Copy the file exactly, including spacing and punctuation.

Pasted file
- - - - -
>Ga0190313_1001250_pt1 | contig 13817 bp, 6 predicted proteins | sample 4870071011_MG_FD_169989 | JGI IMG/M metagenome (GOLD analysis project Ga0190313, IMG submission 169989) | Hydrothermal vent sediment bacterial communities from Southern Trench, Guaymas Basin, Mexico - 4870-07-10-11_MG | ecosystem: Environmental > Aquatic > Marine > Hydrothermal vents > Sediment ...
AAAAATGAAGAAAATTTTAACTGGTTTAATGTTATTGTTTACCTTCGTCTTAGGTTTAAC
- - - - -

>Ga0190313_1001250_pt1 | contig 13817 bp, 6 predicted proteins | sample 4870071011_MG_FD_169989 | JGI IMG/M metagenome (GOLD analysis project Ga0190313, IMG submission 169989) | Hydrothermal vent sediment bacterial communities from Southern Trench, Guaymas Basin, Mexico - 4870-07-10-11_MG | ecosystem: Environmental > Aquatic > Marine > Hydrothermal vents > Sediment ...
AAAAATGAAGAAAATTTTAACTGGTTTAATGTTATTGTTTACCTTCGTCTTAGGTTTAAC